So back to my apprehension that perhaps the restaurateur was spreading himself a little thin.  I'm not apprehensive anymore.  Douglas and his staff really seem to have their collective shit together. 

I actually had the pleasure of meeting Chef Douglas a number of years ago at a season preview for the Broadway at the Paramount Theatre series here in Seattle.  He and his team provided food for the reception.

I told him how much I enjoyed his food and asked him, essentially, why he was at the preview.  He excitedly led me from the stage into the house to show me the seat he sponsored.  He loved the opportunity to help support the theatre community. 

Several years later, he was at the Shoreline Central Market promoting his new cookbook, cooking and serving at the demo kitchen in the heart of the produce and meat sections.  But he wasn't just there promoting himself; he was promoting local food, local sourcing and the store itself.

So not only does he seem to have a golden touch when it comes to developing new restaurants and menus, he is also a really nice guy. 

It's that in addition to the kick-ass food that keep me excited about his establishments.  And why, come hell or high water, I will have that goat cheese fondue that was on his Facebook page a few weeks ago.

As I reviewed the list of restaurants for this entry, I noted that of the 10 listed in the Wikipedia article, I have actually eaten at seven.  I'm not as behind as I thought I was.  But I still have meals to go before I sleep.  

Friday, October 4, 2013

Pumpkin Bread Pudding: Resolving a Dilemma

I had a problem to solve.  Over the summer, we ate a lot of hamburgers, but instead of buying hamburger buns, I cut rounds out of slices of bread to make our own buns. 

In order to not be wasteful, we kept collecting the crusts and saving them in the freezer.  We had no idea what we were going to do with them. 

I thought I might make croutons, but I wasn't sold on the idea.  The spelt bread we eat is more on the sweet side and I prefer my croutons to be something like sourdough or rustic Italian type bread. 

So the crusts languished in the freezer until we had a full gallon zippy bag full of them, plus some.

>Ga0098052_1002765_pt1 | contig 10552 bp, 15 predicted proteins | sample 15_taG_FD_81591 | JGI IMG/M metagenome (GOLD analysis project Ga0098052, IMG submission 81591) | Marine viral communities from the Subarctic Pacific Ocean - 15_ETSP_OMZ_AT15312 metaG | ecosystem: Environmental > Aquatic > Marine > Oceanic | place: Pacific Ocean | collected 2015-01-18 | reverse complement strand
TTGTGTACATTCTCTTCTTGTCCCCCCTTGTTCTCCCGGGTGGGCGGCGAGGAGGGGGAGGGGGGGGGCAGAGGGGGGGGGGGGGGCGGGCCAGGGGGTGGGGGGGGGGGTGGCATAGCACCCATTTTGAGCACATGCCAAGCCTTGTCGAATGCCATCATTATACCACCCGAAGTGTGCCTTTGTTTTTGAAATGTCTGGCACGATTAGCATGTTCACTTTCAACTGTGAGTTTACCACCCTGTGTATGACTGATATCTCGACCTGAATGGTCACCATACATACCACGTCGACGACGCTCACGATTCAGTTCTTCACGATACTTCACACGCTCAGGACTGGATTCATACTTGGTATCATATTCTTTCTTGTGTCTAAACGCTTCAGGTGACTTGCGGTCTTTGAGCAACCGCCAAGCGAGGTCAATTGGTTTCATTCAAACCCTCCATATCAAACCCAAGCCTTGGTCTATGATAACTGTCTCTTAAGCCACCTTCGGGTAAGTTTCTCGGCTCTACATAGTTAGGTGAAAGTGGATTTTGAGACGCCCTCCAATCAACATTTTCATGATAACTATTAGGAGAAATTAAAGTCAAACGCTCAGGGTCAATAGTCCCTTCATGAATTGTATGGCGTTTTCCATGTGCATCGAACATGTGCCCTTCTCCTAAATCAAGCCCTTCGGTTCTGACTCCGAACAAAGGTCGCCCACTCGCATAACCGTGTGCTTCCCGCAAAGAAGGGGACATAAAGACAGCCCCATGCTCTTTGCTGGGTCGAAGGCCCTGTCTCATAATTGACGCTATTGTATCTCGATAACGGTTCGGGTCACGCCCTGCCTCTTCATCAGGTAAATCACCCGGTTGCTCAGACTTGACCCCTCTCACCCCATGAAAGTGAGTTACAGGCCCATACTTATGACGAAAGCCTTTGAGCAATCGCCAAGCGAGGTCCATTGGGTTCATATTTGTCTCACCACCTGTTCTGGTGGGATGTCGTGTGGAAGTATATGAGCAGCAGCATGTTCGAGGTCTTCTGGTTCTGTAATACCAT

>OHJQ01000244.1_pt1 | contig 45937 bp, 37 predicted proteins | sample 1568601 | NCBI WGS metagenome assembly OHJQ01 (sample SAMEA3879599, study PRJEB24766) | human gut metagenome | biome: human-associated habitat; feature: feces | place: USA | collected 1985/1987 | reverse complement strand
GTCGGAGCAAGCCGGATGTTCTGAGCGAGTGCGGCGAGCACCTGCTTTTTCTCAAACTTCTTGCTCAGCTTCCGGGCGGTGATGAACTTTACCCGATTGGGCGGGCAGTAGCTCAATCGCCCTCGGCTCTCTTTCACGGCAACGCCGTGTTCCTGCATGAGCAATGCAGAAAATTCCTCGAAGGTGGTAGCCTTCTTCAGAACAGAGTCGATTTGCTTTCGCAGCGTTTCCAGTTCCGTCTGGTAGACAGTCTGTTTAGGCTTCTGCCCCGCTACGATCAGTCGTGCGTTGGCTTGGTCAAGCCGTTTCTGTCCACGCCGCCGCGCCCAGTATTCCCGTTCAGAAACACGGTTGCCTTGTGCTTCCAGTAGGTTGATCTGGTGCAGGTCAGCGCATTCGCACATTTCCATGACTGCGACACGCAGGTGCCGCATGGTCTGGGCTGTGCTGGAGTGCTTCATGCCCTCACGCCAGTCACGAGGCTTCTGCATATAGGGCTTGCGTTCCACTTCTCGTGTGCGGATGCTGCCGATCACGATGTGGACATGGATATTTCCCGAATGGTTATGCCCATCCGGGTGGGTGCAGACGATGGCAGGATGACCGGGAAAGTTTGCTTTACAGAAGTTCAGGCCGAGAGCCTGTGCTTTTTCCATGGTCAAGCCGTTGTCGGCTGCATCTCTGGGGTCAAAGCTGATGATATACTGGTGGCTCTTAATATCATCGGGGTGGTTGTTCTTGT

Then a week or so ago, I realized we had a surplus of another ingredient.  Since our G wasn't drinking as much milk as he used to, we had a lot of milk that needed using. 

Bread.  Milk.  It's getting to be Fall.  Bingo!  Bread pudding!!  It would be the perfect application for the sweet-ish bread and the milk we needed to use.  Besides, my favorite part of the bread pudding is the crusts of bread.  They have a bit more tooth to them and I love the firm, chewy texture the crust gets in a bread pudding.  So this was going to be perfect!

I was just about ready to bake, having a lot of time on my hands now that I'm among the unemployed, when a trip to Trader Joe's gave me the final piece of inspiration I needed.  They had in their freezer case little two-serving boxes of Pumpkin Bread Pudding. 

I felt as if divine light suddenly shone upon me.  I had to make this!

So I started looking for recipes.  At first it was difficult to find a recipe that called for regular bread.  The first couple of recipes that came up on my Google search called for pumpkin bread as the bread component.  That certainly wouldn't do. 

But as with anything on Google, search long enough and you'll find what you are looking for. 

Still, I ended up with three recipes up in my browser, taking a bit from each before I settled upon my own. 

Most of what I ended up with is thanks to this recipe from Smitten Kitchen.  I also plan on making the Creme Anglaise from Bobby Flay's recipe, but I've got a lot of cooking and baking ahead of me this weekend, so it may wait a couple of days.  And a nod to the Betty Crocker recipe, too, because I didn't want to use just a part of a can of pumpkin.

Pumpkin Bread Pudding

8 cups of spelt bread crusts, dried and broken into pieces (or whole pieces of any kind of bread, cubed or torn into pieces and left out to go stale)
3 cups of milk
4 eggs and 2 egg yolks
1 small can of pumpkin
1 tsp kosher salt
2 tsp cinnamon
1/4 tsp ground ginger
1/4 tsp allspice
a couple of dashes ground cloves
1 cup sugar

Preheat oven to 350°F.  Butter the bottom and sides of a 13X9 inch baking pan.  Put the bread pieces into the prepared pan.  
In a large bowl, beat the eggs briefly.  Add the milk, pumpkin, salt, spices and sugar and whisk to combine. 
Pour custard over the bread pieces and mush things about until all the bread has been coated.  Ideally, the bread will be mostly submerged in the custard.  If you've got bits sticking up, that's okay. That means you'll have lovely crispy bits on the top.

Bake for 30-40 minutes or until a knife inserted in the center comes out clean.  (If you're baking in a glass dish, consider reducing the temperature to 325.) 

Enjoy for breakfast with some honey goat cheese or for dessert with some creme anglaise or whipped cream or ice cream.  Or whatever you like with pumpkin.

I will say two things.  I think I will add some maple syrup or some brown sugar next time.  The idea of some depth to the sweetness is appealing to me. 

Also, I think a little bourbon is in order (for the pudding, not necessarily for me).  That is one part of the Smitten Kitchen recipe that I didn't take to heart and I wish I had. :o)

Now the only dilemma I have is how we're going to eat it all.  But that is a good problem to have.  And I know I have friends who will help should it be necessary.  

If you make this and alter it at all, please let me know.  I would love to hear what you think and what you do with it!  

Happy Fall!